No first pass effect
When you take a pill orally, it must first be absorbed by the body and also interact with the digestive system. When this happens, part of the concentration of the drug is lost during this process of absorption, which is related to the liver and gut wall. This is known as the first pass effect, which means some concentration of the drug is lost before it reaches circulation. When ingredients are given via the transdermal route, this first pass effect is avoided.
Lower amounts of drug administered as compared to oral medication
Given the avoidance of the first pass effect with transdermal care, there can be a less concentrated amount of the active ingredients in the medication as compared to oral medication. This is because much less of the amount/concentration of the ingredients is lost throughout the process of absorption, so less is required to be applied.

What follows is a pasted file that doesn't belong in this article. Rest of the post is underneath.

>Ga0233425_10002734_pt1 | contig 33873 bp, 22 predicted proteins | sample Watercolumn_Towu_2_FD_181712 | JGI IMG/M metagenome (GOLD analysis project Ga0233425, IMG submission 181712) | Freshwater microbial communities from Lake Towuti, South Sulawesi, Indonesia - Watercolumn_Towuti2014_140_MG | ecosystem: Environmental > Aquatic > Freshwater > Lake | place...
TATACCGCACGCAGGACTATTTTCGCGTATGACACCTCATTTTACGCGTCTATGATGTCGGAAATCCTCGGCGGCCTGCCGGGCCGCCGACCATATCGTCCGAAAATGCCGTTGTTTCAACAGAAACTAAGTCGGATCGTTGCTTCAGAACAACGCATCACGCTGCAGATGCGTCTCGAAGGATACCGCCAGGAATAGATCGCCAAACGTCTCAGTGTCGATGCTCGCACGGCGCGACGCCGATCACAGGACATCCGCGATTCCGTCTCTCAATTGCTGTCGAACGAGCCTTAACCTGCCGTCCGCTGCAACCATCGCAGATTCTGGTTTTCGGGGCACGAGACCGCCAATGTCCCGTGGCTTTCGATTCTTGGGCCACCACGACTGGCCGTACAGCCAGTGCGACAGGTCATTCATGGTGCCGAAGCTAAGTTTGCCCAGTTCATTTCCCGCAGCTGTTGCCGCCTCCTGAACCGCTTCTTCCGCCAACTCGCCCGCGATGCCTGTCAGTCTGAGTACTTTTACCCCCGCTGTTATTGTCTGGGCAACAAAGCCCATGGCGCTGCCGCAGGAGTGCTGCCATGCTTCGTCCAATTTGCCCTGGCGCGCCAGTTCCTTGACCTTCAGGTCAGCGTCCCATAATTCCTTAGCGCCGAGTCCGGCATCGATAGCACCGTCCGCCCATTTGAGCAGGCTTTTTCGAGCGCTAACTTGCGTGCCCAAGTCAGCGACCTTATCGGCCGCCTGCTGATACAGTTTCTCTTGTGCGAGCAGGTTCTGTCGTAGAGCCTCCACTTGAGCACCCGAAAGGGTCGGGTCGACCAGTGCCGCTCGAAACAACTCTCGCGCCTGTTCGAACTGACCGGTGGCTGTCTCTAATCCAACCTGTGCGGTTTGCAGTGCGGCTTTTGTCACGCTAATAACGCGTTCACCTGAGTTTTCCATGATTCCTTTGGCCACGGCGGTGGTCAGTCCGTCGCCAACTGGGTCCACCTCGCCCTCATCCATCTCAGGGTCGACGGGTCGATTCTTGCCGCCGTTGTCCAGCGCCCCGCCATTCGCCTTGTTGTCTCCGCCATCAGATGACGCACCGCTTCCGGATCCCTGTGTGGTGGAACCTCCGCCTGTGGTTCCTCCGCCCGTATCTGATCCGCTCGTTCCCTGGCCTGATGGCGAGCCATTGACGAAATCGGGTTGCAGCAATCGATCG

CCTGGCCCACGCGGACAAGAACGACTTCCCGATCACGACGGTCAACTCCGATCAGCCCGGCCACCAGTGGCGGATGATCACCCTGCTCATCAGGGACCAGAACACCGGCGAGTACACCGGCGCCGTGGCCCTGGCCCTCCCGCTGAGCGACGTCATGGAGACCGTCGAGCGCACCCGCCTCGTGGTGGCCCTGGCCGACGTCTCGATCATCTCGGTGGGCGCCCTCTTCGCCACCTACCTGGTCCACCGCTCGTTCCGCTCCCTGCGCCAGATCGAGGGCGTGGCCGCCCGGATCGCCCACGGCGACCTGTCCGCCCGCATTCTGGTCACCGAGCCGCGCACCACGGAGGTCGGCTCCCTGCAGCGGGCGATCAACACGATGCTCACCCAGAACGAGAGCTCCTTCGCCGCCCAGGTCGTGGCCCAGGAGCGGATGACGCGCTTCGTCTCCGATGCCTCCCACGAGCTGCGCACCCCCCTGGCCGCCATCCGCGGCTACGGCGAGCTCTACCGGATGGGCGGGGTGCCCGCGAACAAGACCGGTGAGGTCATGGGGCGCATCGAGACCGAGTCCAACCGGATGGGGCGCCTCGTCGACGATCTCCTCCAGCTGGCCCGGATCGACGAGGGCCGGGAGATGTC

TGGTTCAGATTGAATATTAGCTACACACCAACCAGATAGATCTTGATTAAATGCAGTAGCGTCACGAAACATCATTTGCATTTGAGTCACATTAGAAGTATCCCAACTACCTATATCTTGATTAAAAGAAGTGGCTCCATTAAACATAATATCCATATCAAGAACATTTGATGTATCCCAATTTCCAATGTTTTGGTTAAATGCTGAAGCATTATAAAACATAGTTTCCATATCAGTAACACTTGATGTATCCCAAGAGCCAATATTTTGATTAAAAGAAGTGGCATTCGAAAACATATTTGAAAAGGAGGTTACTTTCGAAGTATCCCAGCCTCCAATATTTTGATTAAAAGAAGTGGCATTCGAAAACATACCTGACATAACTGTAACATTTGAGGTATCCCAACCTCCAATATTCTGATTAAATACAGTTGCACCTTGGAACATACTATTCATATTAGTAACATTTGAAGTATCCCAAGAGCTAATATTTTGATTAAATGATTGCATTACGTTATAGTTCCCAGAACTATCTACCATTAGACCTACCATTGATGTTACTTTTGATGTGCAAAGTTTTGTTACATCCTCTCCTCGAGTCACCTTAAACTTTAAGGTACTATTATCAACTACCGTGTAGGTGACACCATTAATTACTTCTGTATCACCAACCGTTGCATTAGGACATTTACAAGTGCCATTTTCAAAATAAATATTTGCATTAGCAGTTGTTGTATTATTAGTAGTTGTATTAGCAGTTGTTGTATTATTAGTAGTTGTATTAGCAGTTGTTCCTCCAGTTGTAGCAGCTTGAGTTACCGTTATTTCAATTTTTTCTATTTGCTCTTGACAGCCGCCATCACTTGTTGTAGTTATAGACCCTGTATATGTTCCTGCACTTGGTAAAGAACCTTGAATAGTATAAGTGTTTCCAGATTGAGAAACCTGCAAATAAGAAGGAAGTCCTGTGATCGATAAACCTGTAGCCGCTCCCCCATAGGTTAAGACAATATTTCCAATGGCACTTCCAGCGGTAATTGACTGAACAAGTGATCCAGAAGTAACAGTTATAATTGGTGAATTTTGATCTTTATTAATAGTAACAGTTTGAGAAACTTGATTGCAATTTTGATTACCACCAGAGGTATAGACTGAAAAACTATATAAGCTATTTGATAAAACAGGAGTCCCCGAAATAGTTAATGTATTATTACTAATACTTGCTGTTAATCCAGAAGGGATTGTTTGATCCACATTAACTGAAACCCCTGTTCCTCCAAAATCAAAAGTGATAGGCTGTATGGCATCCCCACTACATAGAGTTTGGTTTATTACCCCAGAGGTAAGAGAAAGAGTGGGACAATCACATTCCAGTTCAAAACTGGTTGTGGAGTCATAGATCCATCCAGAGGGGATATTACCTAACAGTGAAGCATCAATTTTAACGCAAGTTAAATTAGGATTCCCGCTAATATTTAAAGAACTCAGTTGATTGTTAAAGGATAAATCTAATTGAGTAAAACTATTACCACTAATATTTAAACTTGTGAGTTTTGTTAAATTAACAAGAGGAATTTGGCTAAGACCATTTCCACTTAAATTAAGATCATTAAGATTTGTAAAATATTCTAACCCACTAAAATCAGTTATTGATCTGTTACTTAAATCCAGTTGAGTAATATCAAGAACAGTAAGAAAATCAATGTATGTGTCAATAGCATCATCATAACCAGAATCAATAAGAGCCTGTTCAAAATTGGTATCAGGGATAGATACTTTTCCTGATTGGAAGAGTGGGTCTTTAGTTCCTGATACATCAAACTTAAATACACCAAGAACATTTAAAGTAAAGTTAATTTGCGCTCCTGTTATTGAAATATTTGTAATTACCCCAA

More about Menopause:
- Menopause: Signs, Symptoms, and Solutions
- Why Does Menopause Happen?
- Menopause Across Age
- Hormone Changes during and Post Menopause
- How your Hormones Change Post Menopause
- Causes of Menopause: It’s not only about age
- Common Myths about Menopause
- Could menopause increase your risk of heart disease?
- A letter for mama | Your sexual wellness matters. With love, your daughter.
- Natural Tips to Manage Menopause
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80% of the adult female population has experienced hormonal imbalance at one point in their life that affected not only their physical health but also their mental health. Coping with pain, infertility, anxiety, depression, body image issues, and, on top of this, judgment is the heavy load most of these women have to bear each day and an important problem we need to tackle as a society.